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Dense smoke expected to linger until Sunday

Staff Reports
Smoke obscures the Douglas County Courthouse from Minden Park.
Kurt Hildebrand

A dense smoke advisory has been extended until 11 a.m. Sunday by the National Weather Service.

“Light westerly flow will continue to push smoke from the multiple ongoing California wildfires into the region,” forecasters said in the advisory, “and is forecast to settle in area valleys overnight. The poor conditions are expected to last through Sunday morning.”

Forecasters said conditions could improve in the afternoons in Nevada, but will deteriorate overnight as the smoke settles.

An air quality alert was issued on Friday for Douglas County by the Nevada Division of Environmental Protection issued abased on current and forecast air pollution levels.

This alert means that sensitive groups (including elderly, children, and people with heart or lung disease) are susceptible to increased health risks.

The Nevada Division of Environmental Protection predicted that air quality may reach unhealthy or very unhealthy levels in Douglas County.

Several wildfires throughout California are contributing to heavy smoke impacts in the Carson City and Minden-Gardnerville areas based on very fine particulate matter (PM2.5) levels at the NDEP monitoring stations. Air quality in Minden-Gardnerville areas was at the “Unhealthy for Sensitive Groups” to “Unhealthy” range. Areas throughout Carson and Eagle Valleys can expect similar smoke impacts and poor air quality conditions overnight into Friday.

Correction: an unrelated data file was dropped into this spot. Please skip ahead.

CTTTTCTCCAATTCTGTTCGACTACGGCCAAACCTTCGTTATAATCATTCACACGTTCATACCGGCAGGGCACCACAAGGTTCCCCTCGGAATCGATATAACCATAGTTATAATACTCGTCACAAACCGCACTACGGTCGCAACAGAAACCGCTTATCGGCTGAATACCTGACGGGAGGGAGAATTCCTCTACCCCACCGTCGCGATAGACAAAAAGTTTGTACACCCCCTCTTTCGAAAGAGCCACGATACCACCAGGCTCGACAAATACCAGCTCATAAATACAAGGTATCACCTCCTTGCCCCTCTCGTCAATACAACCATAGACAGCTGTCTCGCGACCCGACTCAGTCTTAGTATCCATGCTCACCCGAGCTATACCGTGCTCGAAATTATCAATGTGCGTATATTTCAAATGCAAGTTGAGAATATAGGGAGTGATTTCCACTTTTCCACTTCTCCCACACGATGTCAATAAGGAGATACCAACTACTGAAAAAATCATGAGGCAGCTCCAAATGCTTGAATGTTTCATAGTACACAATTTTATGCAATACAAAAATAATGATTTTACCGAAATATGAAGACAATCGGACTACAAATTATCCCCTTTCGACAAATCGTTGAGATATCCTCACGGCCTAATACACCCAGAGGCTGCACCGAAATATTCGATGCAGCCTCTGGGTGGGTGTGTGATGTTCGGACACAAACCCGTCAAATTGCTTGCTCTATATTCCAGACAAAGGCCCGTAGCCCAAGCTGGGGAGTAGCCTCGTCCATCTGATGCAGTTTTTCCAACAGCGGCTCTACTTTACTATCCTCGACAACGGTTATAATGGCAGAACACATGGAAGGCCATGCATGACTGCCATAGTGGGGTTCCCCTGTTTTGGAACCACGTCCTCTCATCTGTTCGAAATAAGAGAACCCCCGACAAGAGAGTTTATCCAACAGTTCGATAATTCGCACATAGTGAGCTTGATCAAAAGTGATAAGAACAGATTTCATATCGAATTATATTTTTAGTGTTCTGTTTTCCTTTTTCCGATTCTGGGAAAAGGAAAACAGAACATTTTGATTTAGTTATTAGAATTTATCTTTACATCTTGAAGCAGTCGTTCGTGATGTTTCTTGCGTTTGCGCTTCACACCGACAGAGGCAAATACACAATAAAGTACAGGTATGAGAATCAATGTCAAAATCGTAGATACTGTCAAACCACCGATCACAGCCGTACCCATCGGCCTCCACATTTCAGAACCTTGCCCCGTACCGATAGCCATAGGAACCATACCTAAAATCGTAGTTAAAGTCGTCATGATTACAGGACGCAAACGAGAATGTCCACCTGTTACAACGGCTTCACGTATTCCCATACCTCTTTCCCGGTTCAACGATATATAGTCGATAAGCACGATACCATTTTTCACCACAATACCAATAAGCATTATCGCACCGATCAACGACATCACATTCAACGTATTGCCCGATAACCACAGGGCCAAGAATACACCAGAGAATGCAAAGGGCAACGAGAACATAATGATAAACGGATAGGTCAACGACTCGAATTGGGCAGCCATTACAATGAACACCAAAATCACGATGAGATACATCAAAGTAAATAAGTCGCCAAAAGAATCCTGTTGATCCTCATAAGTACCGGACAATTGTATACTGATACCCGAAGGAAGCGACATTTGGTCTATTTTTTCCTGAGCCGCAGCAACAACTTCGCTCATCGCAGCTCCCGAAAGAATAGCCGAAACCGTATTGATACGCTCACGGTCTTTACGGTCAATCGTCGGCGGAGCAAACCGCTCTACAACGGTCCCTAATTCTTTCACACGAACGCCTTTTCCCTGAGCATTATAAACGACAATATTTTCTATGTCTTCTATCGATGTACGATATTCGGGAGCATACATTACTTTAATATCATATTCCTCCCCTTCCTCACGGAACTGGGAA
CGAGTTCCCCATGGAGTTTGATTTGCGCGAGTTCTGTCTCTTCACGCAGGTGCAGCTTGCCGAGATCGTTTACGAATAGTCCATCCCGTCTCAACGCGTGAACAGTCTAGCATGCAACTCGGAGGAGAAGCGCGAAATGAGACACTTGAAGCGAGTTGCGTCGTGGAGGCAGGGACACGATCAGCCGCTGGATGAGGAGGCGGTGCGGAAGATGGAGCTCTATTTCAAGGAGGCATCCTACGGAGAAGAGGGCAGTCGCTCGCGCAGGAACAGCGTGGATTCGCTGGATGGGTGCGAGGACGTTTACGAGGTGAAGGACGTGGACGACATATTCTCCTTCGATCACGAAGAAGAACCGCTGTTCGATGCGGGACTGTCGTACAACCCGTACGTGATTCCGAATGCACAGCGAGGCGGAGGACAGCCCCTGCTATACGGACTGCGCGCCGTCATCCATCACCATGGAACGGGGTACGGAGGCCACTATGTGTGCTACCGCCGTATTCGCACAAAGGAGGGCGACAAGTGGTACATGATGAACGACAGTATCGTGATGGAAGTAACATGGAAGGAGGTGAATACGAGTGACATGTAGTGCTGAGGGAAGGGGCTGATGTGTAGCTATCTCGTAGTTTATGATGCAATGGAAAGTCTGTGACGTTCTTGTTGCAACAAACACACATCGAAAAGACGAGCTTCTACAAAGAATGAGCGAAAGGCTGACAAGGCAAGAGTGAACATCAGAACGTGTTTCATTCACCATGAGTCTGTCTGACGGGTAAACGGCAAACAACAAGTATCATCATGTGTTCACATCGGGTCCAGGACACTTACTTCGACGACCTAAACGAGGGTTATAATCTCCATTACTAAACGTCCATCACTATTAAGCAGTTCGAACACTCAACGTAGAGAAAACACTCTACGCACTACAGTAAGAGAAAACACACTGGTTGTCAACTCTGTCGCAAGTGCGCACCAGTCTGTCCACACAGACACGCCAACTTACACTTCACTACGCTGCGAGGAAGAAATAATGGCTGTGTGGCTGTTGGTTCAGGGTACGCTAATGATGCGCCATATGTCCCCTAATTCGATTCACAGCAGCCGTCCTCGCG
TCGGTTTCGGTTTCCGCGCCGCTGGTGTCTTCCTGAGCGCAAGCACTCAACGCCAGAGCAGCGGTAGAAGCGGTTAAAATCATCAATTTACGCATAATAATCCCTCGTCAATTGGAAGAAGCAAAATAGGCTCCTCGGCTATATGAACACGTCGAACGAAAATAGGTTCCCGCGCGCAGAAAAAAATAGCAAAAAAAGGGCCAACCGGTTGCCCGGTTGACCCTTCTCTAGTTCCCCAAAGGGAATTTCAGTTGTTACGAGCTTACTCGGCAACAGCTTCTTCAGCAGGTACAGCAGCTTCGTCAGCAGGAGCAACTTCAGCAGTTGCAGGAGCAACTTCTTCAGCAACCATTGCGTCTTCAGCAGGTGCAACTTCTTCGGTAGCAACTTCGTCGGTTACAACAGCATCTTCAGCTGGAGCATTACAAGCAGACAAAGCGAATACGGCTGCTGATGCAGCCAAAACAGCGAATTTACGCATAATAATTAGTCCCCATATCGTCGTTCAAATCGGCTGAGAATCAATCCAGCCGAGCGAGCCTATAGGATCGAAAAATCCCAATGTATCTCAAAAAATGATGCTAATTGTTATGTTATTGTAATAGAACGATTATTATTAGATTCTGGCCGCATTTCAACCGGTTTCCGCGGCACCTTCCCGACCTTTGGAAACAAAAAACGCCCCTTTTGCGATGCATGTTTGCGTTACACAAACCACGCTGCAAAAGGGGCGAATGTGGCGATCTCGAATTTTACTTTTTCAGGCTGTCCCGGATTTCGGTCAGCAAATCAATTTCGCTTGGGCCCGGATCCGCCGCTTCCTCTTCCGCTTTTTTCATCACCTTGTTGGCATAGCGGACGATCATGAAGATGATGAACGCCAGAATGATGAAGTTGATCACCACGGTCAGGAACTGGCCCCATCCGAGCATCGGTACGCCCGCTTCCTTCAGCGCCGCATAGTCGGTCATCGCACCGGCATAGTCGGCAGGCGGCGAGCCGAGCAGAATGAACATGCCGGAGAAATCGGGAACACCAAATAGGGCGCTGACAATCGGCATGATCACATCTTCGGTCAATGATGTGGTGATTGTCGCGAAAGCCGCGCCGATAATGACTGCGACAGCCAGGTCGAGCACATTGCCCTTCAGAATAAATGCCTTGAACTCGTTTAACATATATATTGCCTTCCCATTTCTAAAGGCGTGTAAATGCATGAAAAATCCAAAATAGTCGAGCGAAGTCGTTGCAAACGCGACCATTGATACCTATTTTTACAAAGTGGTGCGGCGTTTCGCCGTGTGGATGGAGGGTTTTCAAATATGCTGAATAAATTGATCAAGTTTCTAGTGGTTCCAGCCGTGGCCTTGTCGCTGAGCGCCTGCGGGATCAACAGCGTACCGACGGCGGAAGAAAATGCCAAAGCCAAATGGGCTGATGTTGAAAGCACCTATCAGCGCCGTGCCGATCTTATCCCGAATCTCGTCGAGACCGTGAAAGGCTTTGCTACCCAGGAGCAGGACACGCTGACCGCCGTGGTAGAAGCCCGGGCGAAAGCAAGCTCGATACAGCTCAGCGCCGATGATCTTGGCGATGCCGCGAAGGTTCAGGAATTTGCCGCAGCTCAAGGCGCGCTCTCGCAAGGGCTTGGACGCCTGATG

On Thursday, all outdoor fires, including campfires, bonfires, pit fires, charcoal fires, or any other open flame fires were banned on all private lands throughout Alpine County.

“Due to the pandemic, the visitor population in Alpine County has swelled to unprecedented levels as folks attempt to flee to the mountains as a ‘safe haven’ and escape from increased COVID risk in other jurisdictions,” Alpine Public Health Officer Richard Johnson said on Thursday. “As a consequence, EMS, fire, and law enforcement calls have stretched staff to the limits of our local capability. Therefore, in light of this increased visitor population, the lack of additional EMS, enforcement and firefighting resources, closure of all national forest areas, and extreme fire danger, I find it necessary to order this restriction on open fires in order to further reduce the likelihood of human-caused fires within Alpine County, and the consequent adverse effects on our resources and resident and visitor population.”

Alpine canceled its regular community coronavirus testing on Thursday.